After 20 days of cricketing action in the UAE, the 2021 ICC T20 World Cup came to conclusion with unfancied Australia smashing New Zealand by eight wickets in Dubai on Sunday. On the biggest day, Kane Williamson’s batting masterclass came in vain for New Zealand as Australia beat their neighbours to win the T20 World Cup title for the first time.
Now that the tournament is over, here is a look back at some of the memorable moments.
INNINGS OF THE TOURNAMENT
If you consider the knockout stages of any World Cup to be the most important, then runs score in such situations count for the most. And while each of the three knockout stage matches threw up several stand-out innings, it was the brilliant unbeaten 72 from Daryl Mitchell that steered New Zealand past England in the first semi-final which rings loudest.
Watched by his father, former All Blacks rugby coach John, the 30-year-old Mitchell played the innings of his Blackcaps career with his team struggling on a two-paced Abu Dhabi track in pursuit of England’s 166. From 46 off 40 balls, Mitchell – who before this World Cup had not opened in T20 cricket – finished an improbable chase with 19 of the 20 runs that came off Chris Woakes’ final over.
Having, in the company of Devon Conway, helped to prevent a collapse and gradually rebuilding the innings, Mitchell surged to his fifty in the company of Jimmy Neesham and ensured the job was done.
BOWLING OF THE TOURNAMENT
There were two hat-tricks, a record three-wicket opening over from Namibia’s Ruben Trumplemann and some lovely legspin on view in the tournament. But on the biggest night of the World Cup, it was a clever four overs from Australia’s Josh Hazlewood that proved pivotal in his team’s biggest T20I game of all time.
Roughly a month on from starring in Chennai Super Kings’ IPL title triumph at the same Dubai venue, Hazlewood claimed two three wickets for just 16 runs in the final. Cleverly cutting down on his pace after seeing Martin Guptill start strongly against Mitchell Starc up front, Hazlewood bowled a terrific first spell of 1/9 from three overs as just nine runs came off the second half of the Powerplay.
Miserly with the ball, Hazlewood then dropped Williamson when he was on 21, but returned to remove the New Zealand captain off his penultimate delivery of the game. His three wickets capped Hazlewood’s resurgence as a potent bowler in T20Is and made a huge impact in Australia winning their first T20 World Cup.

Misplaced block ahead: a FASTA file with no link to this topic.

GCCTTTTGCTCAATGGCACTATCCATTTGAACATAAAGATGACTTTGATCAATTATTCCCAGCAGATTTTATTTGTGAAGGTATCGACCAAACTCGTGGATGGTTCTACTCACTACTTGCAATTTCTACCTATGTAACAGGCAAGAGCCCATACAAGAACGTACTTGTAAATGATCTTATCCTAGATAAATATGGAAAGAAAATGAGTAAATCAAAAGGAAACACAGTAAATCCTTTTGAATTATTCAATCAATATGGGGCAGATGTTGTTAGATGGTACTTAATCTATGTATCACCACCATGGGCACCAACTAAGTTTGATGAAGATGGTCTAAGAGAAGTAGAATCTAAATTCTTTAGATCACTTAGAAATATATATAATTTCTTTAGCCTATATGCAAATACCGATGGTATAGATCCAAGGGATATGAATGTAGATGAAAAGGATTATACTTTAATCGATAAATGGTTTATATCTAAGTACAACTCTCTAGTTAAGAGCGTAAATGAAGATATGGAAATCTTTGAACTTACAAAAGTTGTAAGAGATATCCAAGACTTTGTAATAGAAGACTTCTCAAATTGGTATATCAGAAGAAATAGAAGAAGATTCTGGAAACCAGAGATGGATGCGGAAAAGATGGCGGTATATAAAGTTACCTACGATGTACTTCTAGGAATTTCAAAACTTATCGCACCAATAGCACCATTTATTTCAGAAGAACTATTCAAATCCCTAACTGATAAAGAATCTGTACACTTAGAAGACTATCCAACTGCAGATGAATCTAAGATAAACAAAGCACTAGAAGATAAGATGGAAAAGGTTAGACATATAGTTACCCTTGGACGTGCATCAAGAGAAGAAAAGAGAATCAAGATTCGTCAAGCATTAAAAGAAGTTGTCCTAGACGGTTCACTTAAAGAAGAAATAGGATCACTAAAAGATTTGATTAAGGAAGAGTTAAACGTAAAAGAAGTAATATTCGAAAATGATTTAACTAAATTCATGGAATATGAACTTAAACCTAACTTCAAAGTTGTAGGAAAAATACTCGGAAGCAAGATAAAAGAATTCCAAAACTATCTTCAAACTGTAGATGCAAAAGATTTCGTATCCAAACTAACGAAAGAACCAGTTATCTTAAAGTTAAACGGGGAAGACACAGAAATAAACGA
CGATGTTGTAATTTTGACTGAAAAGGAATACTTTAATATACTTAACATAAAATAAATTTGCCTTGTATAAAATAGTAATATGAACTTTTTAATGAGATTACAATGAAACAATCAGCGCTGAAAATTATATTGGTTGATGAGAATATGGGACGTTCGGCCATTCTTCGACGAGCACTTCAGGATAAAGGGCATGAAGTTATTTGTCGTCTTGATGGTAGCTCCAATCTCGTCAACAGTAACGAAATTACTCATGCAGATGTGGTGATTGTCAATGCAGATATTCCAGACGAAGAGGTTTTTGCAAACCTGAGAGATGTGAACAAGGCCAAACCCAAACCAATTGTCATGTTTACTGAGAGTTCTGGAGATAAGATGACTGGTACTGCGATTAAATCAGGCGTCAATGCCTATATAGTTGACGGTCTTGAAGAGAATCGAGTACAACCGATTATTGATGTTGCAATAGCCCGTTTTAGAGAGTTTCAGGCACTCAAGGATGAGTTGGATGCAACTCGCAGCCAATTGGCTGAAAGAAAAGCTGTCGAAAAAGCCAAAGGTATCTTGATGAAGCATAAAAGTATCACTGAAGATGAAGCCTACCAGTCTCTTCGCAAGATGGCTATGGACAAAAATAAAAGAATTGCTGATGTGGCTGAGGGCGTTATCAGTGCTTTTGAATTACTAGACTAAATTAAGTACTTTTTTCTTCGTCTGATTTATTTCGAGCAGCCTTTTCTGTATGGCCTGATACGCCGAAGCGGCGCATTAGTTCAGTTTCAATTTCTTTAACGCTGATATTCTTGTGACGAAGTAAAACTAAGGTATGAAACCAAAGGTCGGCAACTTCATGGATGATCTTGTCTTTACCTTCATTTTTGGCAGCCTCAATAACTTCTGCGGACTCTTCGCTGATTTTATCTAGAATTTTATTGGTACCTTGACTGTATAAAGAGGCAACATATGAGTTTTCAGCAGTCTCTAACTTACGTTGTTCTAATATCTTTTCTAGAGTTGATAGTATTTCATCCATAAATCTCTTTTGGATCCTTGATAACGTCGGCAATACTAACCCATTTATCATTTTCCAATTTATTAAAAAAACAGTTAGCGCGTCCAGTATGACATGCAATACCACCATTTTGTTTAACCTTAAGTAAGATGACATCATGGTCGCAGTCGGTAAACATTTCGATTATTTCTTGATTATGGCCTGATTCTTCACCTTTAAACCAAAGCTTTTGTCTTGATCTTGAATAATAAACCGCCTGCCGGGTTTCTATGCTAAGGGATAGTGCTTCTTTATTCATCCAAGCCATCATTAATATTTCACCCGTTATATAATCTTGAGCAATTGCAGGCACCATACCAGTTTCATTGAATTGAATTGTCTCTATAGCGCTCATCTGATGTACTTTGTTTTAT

BALL OF THE TOURNAMENT
In one spell, Pakistan’s left-arm quick Shaheen Shah Afridi bowled two deliveries which vie for this title. Shaheen, 21, delivered a terrific start for Pakistan by pinning Rohit Sharma lbw for a golden duck in his first over and then bowling KL Rahul for 3 with a quick nip-backer in his third, as India slipped to 6/2. Both wicket-taking deliveries were excellent.
To Rohit, who entered the World Cup short of T20 form, Shaheen bowled a deliciously late-moving inswinger that the batsman failed to pick entirely. Bowled from a high release, that ball deceived Rohit for pace and movement and struck him low on the pads. Afridi was off in celebration, even before the umpire’s verdict.
Then, to Rahul, came a ball that was not as full as the batsman expected. Rahul shaped to work it across the stumps towards midwicket, but the ball cut back in late and beat his bat to hit the top of middle stump. India were 6/2 and Afridi had put Pakistan on their way to a ten-wicket thrashing that ended 29 years of defeats to India in World Cups.
Between the two, the delivery to flummox Rohit was the better one, because of how late he got that yorker to swing. What is it about Pakistan left-arm quicks to Indian top-order batsmen?
CAMEO OF THE TOURNAMENT
Rivalling Pakistan’s ice-cool finisher Asif Ali for the cameo of the World Cup is New Zealand allrounder Neesham, who against England during the first semi-final aided Man of the Match Mitchell with a blistering innings of 27 from 11 balls when his team faced the massive hurdle of scoring 57 from 24 deliveries.
To bowl the 17th over of the innings, Chris Jordan came back into the attack. He started with a length delivery, which Neesham dragged over midwicket for six. Two leg-byes followed from a leg-stump yorked, and then two wides. Neesham drilled the next ball straight down the ground for four, and then came a stunning moment. Jordan went length again and Neesham heaved towards wide long-on, where Jonny Bairstow put in a stunning diving catch which was parried to Liam Livingstone, but replays showed that Bairstow’s knee had brushed the boundary. The last ball was also slugged to that same region, but this time the two same fielders left it alone and Neesham stole two more runs, thus making it 23 for the over – the most expensive of the tournament.
Australia’s Mathew Wade played a similar cameo in the second semi-final the day after, but for sheer ballsiness, and with the clinical intent he showed from ball one, Neesham’s effort stands out marginally more.
CATCH OF THE TOURNAMENT
Shimron Hetmyer. Charles Amini. Nurul Hasan. Neesham. Aiden Markram. Richie Barrington. Devon Conway. Take your pick for the best catch of the World Cup. Tough picks, all of these, but for this writer it is Conway’s boundary take that pips them all.
In New Zealand’s opening match against Pakistan, Conway claimed a spectacular diving catch which helped make the fixture into one of the special moments of week one. Conway’s stunning effort to sprint around the boundary and cling onto the offering from Mohammed Hafeez left Pakisan at 63/3 with nine overs left and 72 runs to get. They finished on the winning side, but Conway’s sensational grab at full stretch was one for the ages.